This article aims to clarify some of the issues surrounding the use of Bass Management (or bass redirection as it’s sometimes known). This applies to all AV systems and should be considered as guidance when making installation decisions.
Some people advocate that differences in professional and domestic audio requirements dictate slightly different approaches to Bass Management. Wrong! For the recording studio or large broadcast venue to achieve the best audio in-room integration with accurate real-life sound the same principals apply along with the need to have the system, whether it be 2 channel or multichannel, set up correctly. The pursuit of audio excellence with a dynamic audio experience that mirrors closely the original recording depends on many factors that apply the same irrespective of domestic or professional requirements.
This article, however, focuses on the domestic user which after all said and done is the ultimate requirement for HiFi and the place where audio listening is enjoyed the most.
The primary function of Bass Management in Home Theatre or Multichannel audio only reproduction is to increase the dynamic range, or the total sound pressure (make it louder) that can be delivered by the speaker system. However, depending on the performance of the loudspeakers in use, this priority is not appropriate in the pursuit of HiFi and all situations where accurate music reproduction is desired. Who doesn’t want accurate audio reproduction? Isn’t that what we all want?
Switching off Bass Management in most AV Processors is simply a case of ensuring that the Subwoofer output is turned “ON” and that all satellite speaker size options are set to “LARGE”. This effectively tells the processor that all speakers are to receive a full range signal and that bass for each channel is to go directly to that channel without filtering. The subwoofer output is a channel of its own known as LFE (Low-Frequency-Effects).
The increased popularity of multichannel reproduction in the home has led to the desire for cheap speaker systems which can reproduce high sound pressure levels. Unfortunately, this requirement for cheap speakers is in direct conflict with quality audio reproduction. The simplest way of reducing the retail price of a product such as a loudspeaker is to cut back on the quality of the components and materials used. However, there is a direct relationship between the cost of a moving coil loudspeaker and its potential dynamic range. This can be attributed to a number of factors. For example, a speakers drive-unit metal parts act as a sink for the heat generated by the voice coil, so as the mass of steel used is reduced for cost-saving purposes, so the speaker’s ability to handle power is degraded, increasing compression and resulting in significant efficiency reduction. Magnet size and cone area also tend to be reduced in an attempt to cut costs. Again, the trade-off is efficiency and dynamic range, both of which suffer as the compromises are made.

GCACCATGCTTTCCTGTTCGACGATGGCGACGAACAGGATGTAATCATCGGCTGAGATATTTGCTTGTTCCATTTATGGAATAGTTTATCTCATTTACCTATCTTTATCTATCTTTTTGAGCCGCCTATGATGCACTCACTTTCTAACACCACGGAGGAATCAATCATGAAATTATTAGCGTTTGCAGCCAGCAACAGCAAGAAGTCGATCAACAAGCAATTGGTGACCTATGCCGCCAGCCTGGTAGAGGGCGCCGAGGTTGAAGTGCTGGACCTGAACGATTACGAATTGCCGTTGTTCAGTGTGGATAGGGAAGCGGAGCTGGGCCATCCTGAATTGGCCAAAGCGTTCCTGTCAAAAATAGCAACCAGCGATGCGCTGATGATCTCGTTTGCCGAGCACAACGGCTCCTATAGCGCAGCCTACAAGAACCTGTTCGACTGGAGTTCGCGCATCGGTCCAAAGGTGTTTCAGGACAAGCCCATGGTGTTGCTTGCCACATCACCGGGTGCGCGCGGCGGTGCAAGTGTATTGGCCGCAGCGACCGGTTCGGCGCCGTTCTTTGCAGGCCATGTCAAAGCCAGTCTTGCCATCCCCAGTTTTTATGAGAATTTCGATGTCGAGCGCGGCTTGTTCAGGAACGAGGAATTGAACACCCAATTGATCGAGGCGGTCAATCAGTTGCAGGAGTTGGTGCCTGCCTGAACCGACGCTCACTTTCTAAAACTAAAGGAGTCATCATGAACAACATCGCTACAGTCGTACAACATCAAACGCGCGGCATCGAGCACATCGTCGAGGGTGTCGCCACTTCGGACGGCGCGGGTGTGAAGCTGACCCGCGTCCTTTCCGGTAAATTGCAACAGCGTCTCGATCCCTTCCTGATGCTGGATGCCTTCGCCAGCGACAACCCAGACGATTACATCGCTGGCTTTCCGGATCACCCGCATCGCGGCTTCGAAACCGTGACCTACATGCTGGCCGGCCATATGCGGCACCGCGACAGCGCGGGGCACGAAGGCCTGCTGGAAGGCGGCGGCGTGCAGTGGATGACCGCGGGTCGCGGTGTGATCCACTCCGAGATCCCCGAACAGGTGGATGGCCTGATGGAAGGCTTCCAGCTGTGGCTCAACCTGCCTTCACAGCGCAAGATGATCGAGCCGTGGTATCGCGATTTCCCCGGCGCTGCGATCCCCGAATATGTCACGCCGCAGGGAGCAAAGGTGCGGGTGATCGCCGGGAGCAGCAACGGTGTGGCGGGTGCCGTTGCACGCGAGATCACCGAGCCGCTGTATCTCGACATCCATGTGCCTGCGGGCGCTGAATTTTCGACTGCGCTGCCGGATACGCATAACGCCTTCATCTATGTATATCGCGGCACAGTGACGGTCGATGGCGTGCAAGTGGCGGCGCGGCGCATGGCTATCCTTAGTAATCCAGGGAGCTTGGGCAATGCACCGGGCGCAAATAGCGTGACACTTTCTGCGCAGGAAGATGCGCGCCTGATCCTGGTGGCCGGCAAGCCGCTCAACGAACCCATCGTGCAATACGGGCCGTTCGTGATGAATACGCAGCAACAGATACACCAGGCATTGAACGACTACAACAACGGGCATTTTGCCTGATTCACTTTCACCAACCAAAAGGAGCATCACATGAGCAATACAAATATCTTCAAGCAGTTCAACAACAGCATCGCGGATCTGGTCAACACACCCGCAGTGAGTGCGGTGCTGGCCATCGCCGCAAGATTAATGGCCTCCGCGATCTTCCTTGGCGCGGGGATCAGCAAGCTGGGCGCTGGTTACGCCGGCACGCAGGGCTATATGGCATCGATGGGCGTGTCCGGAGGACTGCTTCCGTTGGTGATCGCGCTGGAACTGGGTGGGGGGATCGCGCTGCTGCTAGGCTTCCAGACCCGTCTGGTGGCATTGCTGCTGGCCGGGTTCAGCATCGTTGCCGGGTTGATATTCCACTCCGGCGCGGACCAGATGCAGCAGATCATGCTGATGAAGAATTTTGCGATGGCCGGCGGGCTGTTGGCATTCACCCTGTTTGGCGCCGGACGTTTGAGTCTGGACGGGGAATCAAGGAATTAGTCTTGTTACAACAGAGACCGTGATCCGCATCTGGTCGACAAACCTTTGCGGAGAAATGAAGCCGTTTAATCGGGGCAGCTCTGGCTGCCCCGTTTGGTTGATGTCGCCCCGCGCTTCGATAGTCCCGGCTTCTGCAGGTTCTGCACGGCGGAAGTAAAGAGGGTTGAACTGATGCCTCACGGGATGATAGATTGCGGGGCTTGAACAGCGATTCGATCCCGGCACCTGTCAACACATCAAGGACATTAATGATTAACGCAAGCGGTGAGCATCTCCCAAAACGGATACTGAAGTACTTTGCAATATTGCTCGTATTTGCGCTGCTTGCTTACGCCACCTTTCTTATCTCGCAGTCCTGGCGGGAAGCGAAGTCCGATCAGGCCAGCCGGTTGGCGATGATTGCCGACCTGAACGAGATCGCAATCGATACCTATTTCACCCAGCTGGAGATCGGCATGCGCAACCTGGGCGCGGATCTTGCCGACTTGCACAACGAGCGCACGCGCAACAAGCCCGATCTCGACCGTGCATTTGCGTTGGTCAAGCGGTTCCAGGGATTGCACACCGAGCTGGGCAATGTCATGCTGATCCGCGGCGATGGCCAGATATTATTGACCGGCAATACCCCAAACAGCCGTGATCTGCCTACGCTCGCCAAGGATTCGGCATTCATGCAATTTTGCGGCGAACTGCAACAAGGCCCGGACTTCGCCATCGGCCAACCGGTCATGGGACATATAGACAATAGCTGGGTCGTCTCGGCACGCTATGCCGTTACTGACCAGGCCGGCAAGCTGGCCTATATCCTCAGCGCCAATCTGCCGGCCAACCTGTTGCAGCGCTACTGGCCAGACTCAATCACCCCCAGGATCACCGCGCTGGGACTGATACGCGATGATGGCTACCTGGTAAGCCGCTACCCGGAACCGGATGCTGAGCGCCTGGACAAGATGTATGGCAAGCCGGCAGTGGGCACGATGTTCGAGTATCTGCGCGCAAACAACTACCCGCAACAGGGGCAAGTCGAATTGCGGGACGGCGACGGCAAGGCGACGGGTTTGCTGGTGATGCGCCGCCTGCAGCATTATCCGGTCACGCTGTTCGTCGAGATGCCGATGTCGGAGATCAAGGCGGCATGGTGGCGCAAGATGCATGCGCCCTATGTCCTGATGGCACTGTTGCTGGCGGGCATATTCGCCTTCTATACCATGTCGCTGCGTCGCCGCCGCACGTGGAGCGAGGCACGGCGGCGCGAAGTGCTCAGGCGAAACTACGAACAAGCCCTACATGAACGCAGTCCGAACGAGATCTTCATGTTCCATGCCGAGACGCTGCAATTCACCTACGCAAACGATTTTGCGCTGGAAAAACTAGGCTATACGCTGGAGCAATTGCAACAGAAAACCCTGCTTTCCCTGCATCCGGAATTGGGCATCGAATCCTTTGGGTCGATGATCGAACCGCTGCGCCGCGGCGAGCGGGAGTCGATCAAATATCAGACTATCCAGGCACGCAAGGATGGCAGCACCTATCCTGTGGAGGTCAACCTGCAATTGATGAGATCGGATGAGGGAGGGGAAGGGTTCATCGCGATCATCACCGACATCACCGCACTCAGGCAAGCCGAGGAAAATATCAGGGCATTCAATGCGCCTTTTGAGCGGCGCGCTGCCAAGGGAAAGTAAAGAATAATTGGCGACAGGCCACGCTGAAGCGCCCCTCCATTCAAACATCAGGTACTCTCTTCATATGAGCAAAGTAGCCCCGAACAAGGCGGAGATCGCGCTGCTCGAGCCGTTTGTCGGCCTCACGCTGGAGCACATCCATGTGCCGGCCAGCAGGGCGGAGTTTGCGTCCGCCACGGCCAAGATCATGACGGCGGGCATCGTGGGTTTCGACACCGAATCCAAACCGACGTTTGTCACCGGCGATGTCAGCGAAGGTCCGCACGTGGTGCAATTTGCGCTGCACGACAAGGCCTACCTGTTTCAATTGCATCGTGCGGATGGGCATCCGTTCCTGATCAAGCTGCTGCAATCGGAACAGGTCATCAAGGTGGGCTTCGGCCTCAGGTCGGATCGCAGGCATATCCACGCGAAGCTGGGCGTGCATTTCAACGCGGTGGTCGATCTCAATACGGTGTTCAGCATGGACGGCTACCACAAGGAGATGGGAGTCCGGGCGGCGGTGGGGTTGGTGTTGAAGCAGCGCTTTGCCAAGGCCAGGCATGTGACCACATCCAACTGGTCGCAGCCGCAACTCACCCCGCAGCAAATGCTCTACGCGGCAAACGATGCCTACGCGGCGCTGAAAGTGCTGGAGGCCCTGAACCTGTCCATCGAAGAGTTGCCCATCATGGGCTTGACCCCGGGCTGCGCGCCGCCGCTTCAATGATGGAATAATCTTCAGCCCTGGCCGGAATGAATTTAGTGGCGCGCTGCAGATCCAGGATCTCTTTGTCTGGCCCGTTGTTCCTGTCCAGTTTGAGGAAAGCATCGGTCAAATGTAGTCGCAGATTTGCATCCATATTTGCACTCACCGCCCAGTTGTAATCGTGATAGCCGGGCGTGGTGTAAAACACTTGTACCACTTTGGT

A way of helping a low power system to deliver more sound pressure is to divert the low frequencies away from the speakers and into a subwoofer. Bass Management was devised to perform this task in the digital domain. It is a collection of filters and gain controls commonly provided as software settings in AV Processors or Decoders that can redirect low frequencies away from the satellite speakers (left, centre, right, surround left and surround right in a 5.1 configuration) and route it to the dedicated LFE (Low-Frequency-Effects) channel. Because the processing is accomplished in software it is attractive to those manufacturers who wish to increase the dynamic range of a cheap and inferior speaker system.
As described, Bass Management was devised for as a means of extracting more performance from cheaper speaker systems. However, in high-quality audio systems, it should be avoided. The improvement in dynamic range that may be achieved with Bass Management has side effects and in high-quality systems these side effects are significant. The reasons for avoiding its use in high-quality systems can be considered as follows: